Book Image

Learning Android Forensics - Second Edition

By : Oleg Skulkin, Donnie Tindall, Rohit Tamma
Book Image

Learning Android Forensics - Second Edition

By: Oleg Skulkin, Donnie Tindall, Rohit Tamma

Overview of this book

Many forensic examiners rely on commercial, push-button tools to retrieve and analyze data, even though there is no tool that does either of these jobs perfectly. Learning Android Forensics will introduce you to the most up-to-date Android platform and its architecture, and provide a high-level overview of what Android forensics entails. You will understand how data is stored on Android devices and how to set up a digital forensic examination environment. As you make your way through the chapters, you will work through various physical and logical techniques to extract data from devices in order to obtain forensic evidence. You will also learn how to recover deleted data and forensically analyze application data with the help of various open source and commercial tools. In the concluding chapters, you will explore malware analysis so that you’ll be able to investigate cybersecurity incidents involving Android malware. By the end of this book, you will have a complete understanding of the Android forensic process, you will have explored open source and commercial forensic tools, and will have basic skills of Android malware identification and analysis.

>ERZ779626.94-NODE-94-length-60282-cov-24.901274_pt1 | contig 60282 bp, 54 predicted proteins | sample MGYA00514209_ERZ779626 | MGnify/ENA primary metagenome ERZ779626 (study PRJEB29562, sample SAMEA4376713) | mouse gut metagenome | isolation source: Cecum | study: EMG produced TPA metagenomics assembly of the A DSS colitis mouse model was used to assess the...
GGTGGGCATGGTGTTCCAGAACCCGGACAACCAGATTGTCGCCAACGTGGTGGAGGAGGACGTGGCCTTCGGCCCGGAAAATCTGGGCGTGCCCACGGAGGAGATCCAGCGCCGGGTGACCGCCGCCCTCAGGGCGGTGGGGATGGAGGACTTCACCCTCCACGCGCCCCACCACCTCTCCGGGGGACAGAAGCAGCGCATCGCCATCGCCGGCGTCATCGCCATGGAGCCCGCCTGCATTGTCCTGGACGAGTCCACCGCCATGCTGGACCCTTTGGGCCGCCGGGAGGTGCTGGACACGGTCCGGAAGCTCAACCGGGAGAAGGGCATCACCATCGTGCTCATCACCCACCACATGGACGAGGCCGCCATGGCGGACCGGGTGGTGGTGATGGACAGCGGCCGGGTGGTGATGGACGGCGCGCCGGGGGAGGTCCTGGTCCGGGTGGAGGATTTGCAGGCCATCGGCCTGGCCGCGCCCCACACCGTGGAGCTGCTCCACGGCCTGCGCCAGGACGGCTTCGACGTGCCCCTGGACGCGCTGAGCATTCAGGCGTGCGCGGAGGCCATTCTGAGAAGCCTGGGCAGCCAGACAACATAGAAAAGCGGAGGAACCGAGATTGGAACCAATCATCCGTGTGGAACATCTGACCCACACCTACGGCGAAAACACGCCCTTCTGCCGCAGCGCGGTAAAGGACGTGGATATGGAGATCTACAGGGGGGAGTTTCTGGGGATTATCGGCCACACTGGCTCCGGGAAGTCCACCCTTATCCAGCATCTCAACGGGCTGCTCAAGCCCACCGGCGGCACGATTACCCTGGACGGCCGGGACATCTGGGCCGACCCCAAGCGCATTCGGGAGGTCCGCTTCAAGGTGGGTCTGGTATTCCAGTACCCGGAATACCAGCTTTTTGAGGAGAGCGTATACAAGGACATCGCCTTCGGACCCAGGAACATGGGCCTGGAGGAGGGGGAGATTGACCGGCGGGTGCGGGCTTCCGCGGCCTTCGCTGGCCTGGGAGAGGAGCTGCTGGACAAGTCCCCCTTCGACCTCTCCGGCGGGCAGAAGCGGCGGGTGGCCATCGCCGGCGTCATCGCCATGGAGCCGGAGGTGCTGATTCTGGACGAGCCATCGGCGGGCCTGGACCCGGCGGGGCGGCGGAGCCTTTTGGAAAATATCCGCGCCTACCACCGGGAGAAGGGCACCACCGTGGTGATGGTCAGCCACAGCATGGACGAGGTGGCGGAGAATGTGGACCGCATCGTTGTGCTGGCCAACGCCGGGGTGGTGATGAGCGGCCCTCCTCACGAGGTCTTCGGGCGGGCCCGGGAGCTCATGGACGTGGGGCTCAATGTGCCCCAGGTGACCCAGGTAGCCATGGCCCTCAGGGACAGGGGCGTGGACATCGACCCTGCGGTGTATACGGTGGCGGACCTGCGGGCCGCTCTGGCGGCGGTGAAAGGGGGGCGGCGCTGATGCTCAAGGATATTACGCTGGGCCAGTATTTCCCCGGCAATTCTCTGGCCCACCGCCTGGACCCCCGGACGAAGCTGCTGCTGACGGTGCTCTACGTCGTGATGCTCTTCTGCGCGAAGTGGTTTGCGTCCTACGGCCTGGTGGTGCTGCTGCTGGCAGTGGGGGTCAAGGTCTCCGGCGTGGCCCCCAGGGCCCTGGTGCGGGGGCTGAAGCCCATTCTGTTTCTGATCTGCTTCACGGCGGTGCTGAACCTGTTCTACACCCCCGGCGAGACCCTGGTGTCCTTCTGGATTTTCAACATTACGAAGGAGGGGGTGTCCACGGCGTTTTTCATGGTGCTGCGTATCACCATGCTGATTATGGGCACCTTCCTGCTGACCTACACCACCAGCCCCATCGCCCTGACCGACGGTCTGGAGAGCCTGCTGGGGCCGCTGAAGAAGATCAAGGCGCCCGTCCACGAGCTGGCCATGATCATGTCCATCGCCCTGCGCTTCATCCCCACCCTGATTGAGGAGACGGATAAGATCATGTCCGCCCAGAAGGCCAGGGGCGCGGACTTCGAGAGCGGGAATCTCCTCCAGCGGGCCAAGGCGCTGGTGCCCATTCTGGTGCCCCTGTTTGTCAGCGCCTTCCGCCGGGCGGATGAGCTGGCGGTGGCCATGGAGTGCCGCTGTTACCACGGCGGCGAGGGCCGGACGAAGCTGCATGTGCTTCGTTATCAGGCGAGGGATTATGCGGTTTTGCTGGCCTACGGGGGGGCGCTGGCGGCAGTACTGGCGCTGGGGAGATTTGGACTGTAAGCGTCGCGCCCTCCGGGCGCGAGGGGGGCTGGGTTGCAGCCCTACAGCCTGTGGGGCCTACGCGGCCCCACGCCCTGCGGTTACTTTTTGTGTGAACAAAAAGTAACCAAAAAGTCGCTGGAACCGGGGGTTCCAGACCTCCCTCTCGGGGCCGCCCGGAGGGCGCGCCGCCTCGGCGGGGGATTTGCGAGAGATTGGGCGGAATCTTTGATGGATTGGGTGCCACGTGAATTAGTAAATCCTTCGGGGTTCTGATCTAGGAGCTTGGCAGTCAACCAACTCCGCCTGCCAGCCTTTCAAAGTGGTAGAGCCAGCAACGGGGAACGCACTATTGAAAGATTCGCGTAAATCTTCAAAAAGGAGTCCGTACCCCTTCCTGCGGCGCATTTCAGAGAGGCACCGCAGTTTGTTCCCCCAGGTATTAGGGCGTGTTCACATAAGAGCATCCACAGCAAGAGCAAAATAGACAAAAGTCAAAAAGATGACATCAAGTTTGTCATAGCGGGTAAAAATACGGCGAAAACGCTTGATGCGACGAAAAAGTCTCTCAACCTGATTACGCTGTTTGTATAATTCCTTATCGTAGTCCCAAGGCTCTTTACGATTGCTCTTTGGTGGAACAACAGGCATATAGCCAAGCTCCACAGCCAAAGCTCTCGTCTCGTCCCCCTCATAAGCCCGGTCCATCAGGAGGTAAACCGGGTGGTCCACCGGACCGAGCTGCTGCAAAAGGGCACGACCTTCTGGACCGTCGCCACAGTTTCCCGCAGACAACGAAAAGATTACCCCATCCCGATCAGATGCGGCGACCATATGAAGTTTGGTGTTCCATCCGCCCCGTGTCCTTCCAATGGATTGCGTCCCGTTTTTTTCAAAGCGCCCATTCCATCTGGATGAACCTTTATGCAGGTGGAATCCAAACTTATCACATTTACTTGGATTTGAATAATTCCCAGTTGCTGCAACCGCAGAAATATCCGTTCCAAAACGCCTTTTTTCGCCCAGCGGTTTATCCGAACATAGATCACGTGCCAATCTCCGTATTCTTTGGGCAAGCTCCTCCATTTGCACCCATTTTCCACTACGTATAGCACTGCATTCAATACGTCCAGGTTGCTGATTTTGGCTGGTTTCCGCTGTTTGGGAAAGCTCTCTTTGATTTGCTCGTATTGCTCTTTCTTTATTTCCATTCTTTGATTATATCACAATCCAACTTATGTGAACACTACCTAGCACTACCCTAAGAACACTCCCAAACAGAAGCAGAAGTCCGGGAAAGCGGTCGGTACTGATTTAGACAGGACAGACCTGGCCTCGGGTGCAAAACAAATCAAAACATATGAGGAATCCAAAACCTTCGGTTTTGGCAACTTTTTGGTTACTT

Table of Contents (12 chapters)

Extracting data physically with Magnet ACQUIRE

ACQUIRE is a free tool by Magnet Forensics that can be used for the acquisition of a wide range of potential digital evidence sources, from hard drives and smartphones to cloud data. Of course, it supports both logical and physical acquisition of Android devices, up to the latest of those running Android Pie. The tool can be downloaded after registration here: https://www.magnetforensics.com/magnet-acquire/.

In this example, we are going to image a rooted smartphone running Android Oreo:

  1. Start by choosing the appropriate device from the list:

As you can see, our device has privileged access—this means that it's rooted. Also, we immediately have some metadata, such as OS version, device serial number, and so on. If the device you are going to image isn't listed for some reason, you can use the The device I&apos...